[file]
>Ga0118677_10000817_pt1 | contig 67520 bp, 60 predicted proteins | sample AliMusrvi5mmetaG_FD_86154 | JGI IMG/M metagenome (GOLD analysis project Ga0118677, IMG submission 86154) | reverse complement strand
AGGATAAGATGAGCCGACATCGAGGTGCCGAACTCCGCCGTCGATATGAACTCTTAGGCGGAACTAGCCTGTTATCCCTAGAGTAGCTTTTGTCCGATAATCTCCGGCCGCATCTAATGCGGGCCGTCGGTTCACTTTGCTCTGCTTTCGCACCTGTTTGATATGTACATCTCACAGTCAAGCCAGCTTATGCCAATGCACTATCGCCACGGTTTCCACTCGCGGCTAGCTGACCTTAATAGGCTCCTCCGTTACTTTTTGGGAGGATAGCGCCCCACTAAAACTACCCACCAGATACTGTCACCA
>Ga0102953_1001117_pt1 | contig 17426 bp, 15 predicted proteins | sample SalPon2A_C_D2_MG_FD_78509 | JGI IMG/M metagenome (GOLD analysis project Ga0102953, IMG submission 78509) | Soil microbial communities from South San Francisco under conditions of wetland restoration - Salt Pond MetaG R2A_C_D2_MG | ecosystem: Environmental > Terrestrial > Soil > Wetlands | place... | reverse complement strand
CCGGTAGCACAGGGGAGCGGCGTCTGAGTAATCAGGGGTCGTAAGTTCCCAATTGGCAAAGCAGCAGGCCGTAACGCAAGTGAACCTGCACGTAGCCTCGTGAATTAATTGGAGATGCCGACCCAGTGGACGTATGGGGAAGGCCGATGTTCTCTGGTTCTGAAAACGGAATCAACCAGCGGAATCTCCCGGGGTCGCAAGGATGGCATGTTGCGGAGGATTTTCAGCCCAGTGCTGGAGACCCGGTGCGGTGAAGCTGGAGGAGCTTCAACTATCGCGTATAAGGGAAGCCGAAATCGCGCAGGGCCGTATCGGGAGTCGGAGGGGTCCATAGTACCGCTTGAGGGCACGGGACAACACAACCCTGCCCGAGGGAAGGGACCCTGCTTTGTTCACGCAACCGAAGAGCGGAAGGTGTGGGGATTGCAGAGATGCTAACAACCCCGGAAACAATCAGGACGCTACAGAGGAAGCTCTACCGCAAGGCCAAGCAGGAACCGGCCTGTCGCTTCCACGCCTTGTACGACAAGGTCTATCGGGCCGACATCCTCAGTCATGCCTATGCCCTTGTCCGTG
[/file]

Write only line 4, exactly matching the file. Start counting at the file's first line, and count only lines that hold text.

CCGGTAGCACAGGGGAGCGGCGTCTGAGTAATCAGGGGTCGTAAGTTCCCAATTGGCAAAGCAGCAGGCCGTAACGCAAGTGAACCTGCACGTAGCCTCGTGAATTAATTGGAGATGCCGACCCAGTGGACGTATGGGGAAGGCCGATGTTCTCTGGTTCTGAAAACGGAATCAACCAGCGGAATCTCCCGGGGTCGCAAGGATGGCATGTTGCGGAGGATTTTCAGCCCAGTGCTGGAGACCCGGTGCGGTGAAGCTGGAGGAGCTTCAACTATCGCGTATAAGGGAAGCCGAAATCGCGCAGGGCCGTATCGGGAGTCGGAGGGGTCCATAGTACCGCTTGAGGGCACGGGACAACACAACCCTGCCCGAGGGAAGGGACCCTGCTTTGTTCACGCAACCGAAGAGCGGAAGGTGTGGGGATTGCAGAGATGCTAACAACCCCGGAAACAATCAGGACGCTACAGAGGAAGCTCTACCGCAAGGCCAAGCAGGAACCGGCCTGTCGCTTCCACGCCTTGTACGACAAGGTCTATCGGGCCGACATCCTCAGTCATGCCTATGCCCTTGTCCGTG